When the Democratic National Convention comes to town this month - bringing tens of thousands of protesters with it - Sgt. Eric Gripp likely will be somewhere in the throng, equipped with two cellphones, four batteries, and a very influential Twitter account.

The voice of the Philadelphia Police Department's social-media presence is best known, by day, for his meme-filled posts on the department's Facebook and Twitter pages.

But Gripp, 35, also has been an enduring presence at some of the biggest protests the city has seen in recent years, including last year's Black Lives Matter demonstrations, and he's well aware that what he tweets goes a long way.

"You're not just the voice of yourself," he said. "You're the voice of the department."

As the voice of his department, Gripp can be snarky, self-deprecating, and, occasionally, deeply and unabashedly weird. He has repurposed Kanye West tweets and vintage TV commercials into recruitment ads for the police. He once Photoshopped a jetpack onto then-Commissioner Charles H. Ramsey for an April Fool's Day post.

And he tries to balance it all - delicately - with the realities of crime in a major city, posting daily bulletins on unsolved crimes and arrest updates in between less urgent tweets and posts.

Police departments are just beginning to grasp how they can use social media, said Lori Brainerd, a public policy professor at George Washington University who researches how those departments interact with the public online.

"There are no best practices, and so we are making this up as we go along," she said. "In some senses, that's really good - you have these real, live experiments going on. But the stakes are really high when it involves something like protests, or the DNC."

Police can build trust through tweeting, Brainerd said - or make protesters feel spied-upon. And there is little room for error.

"You're creating a public record in real time," she said. "Anything you say is now magnified for millions of people."

This has worked to some departments' detriment.

Amid chaotic protests and rioting after Freddie Gray's death in police custody in Baltimore last year, police there live-tweeted the scene. "Officers are now deploying pepper balls at the aggressive crowd," the department wrote on Twitter.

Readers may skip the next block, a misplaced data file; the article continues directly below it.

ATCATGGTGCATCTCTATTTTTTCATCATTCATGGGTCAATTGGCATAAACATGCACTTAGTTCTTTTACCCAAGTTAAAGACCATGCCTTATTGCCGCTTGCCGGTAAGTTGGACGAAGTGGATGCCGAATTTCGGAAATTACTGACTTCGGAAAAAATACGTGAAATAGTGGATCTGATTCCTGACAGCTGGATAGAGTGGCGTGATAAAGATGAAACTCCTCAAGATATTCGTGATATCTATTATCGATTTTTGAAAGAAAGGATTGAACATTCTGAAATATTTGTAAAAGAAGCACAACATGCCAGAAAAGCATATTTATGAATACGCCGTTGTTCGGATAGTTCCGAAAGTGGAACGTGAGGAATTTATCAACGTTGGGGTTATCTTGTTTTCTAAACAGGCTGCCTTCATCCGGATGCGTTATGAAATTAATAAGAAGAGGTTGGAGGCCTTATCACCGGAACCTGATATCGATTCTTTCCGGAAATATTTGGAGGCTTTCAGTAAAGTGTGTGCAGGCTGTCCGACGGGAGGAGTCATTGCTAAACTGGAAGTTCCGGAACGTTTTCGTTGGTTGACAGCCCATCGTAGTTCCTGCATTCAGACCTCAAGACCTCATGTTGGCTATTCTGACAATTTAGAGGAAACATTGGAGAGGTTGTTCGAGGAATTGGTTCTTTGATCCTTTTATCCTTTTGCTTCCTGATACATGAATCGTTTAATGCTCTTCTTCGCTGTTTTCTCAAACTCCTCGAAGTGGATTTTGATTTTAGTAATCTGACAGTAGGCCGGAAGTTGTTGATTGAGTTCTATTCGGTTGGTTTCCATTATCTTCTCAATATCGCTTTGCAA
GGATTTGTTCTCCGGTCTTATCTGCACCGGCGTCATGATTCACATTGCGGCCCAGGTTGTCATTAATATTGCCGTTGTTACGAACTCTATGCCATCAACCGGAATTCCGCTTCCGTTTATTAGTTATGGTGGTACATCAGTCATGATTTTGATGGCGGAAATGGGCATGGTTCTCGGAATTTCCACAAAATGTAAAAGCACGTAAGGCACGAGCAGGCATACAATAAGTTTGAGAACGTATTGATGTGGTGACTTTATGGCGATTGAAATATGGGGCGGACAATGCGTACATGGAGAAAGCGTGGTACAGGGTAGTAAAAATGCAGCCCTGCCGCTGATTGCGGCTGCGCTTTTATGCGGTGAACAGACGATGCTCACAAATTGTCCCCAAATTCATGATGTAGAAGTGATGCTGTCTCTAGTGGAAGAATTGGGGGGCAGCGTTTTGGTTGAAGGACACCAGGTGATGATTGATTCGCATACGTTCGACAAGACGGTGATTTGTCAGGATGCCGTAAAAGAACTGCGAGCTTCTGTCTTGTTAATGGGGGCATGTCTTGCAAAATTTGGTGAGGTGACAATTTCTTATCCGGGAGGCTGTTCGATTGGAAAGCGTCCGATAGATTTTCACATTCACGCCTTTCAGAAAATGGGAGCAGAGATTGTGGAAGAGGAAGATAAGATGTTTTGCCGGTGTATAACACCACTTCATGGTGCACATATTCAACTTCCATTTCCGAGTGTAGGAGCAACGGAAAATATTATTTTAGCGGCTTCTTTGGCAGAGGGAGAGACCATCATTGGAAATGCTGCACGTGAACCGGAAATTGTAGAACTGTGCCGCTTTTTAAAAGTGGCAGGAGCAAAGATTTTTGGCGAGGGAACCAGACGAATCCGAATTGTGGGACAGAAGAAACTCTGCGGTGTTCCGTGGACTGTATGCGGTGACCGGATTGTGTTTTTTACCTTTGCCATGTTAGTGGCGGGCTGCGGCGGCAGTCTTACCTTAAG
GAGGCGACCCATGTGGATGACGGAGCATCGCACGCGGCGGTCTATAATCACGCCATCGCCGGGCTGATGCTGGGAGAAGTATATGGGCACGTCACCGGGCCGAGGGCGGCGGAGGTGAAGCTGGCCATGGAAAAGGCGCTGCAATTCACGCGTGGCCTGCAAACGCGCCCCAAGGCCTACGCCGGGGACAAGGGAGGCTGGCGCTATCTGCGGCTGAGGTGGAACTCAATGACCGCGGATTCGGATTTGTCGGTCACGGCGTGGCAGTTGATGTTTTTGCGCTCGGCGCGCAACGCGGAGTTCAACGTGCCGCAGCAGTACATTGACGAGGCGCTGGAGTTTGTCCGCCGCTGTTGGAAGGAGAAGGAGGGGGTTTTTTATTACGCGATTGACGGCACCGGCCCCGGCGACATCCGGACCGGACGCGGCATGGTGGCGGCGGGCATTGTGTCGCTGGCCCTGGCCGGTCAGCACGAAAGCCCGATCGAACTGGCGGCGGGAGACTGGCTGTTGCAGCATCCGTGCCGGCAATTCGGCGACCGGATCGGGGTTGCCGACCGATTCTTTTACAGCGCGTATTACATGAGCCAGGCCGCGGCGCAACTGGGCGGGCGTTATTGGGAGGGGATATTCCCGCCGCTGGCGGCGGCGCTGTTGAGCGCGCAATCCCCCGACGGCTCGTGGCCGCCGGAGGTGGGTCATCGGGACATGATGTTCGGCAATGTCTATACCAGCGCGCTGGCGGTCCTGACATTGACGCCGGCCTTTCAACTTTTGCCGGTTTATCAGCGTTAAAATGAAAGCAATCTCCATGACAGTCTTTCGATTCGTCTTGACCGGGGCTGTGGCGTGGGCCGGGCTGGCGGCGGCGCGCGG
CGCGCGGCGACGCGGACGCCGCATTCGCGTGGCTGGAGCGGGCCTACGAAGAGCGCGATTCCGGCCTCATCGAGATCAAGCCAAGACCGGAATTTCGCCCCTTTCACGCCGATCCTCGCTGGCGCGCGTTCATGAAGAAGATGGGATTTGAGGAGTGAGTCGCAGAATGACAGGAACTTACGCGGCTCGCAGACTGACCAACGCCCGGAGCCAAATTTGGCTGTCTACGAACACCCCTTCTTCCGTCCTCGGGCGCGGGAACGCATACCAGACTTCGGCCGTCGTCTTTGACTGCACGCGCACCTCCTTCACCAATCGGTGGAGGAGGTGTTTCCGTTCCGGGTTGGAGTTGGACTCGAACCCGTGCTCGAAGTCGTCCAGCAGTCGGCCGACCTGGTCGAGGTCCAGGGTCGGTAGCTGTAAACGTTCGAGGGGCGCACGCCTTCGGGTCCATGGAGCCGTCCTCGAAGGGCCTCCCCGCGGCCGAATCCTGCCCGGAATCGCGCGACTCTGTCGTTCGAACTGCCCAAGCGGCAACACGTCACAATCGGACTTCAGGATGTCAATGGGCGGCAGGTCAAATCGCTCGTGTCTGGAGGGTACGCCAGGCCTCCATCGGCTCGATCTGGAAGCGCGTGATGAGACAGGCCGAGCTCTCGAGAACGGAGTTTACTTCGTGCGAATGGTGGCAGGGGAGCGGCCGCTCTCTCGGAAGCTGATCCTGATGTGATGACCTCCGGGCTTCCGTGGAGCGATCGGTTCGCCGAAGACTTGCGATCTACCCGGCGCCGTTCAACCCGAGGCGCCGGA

Later: "A group of criminals have just started a fire outside the library located at Pennsylvania Ave and North Ave." Those following the events on Twitter sent dozens of tweets arguing over the department's tone.

Philadelphia has not been rocked with the kind of large-scale protests that cities like Baltimore and Ferguson, Mo., have seen. Last spring's Black Lives Matter protests here were largely peaceful if occasionally unruly. "The peaceful protest stops at 15th and Locust to express their 1st amendment rights," Gripp wrote from the scene of one march.

The sergeant's strategy at such events boils down to "just being honest," he said. "If the protest is moving, we say it's moving. If it's peaceful, we say it's peaceful."

Gripp got the social-media gig in 2013, after six years serving in the 22nd District, one of the city's most crime-ridden.

On the side, he played in a cover band called Huge Jackman - and, naturally, had taken over its social-media presence. Lt. John Stanford, another 22nd District veteran and now the department's chief spokesman, noticed Gripp's knack for social media.

"I told him how lacking our social media was," Gripp said. "We want to be where people are - not to watch anybody, but to be there in case anybody tries to contact us."

Recently, the department opened a Snapchat account.

"We're still trying to figure out where to use it," Gripp said, laughing. So far, he has fielded about "five actual questions" via the photo- and video-sharing app. The rest? "Lots of things I'd like to un-see," he demurred.

For the Democratic convention July 25 to 28, with the promise of protesters pouring through the streets, Gripp's plan is simple: "Be honest. Answer as many questions as we can." The papal visit in September was valuable training for the more volatile DNC atmosphere, he said - from verifying crowd reports to responding to requests for help.

"We're going to be prepared and protecting everyone's constitutional rights," Gripp said.

Some of those who have dealt with the department for decades view such language with caution. Noted civil rights lawyer David Rudovsky said he's encouraged by Mayor Kenney and Commissioner Richard Ross' insistence that protesters' rights be protected during the convention. But he also recalls similar promises during the 2000 Republican convention, when hundreds of protesters were arrested on charges that were later tossed out.

"Their statements as to policy are very important in terms of community relations, but only if you follow through," Rudovsky said.

Policy decisions are above Gripp's rank. At the convention, the voice of the department will simply try to call it as he sees it - online and on the ground.

"We want to make sure we're everywhere where people might want to reach us," Gripp said. "If problems start to happen on the street, we'll see them."


215-854-2961 @aubreyjwhelan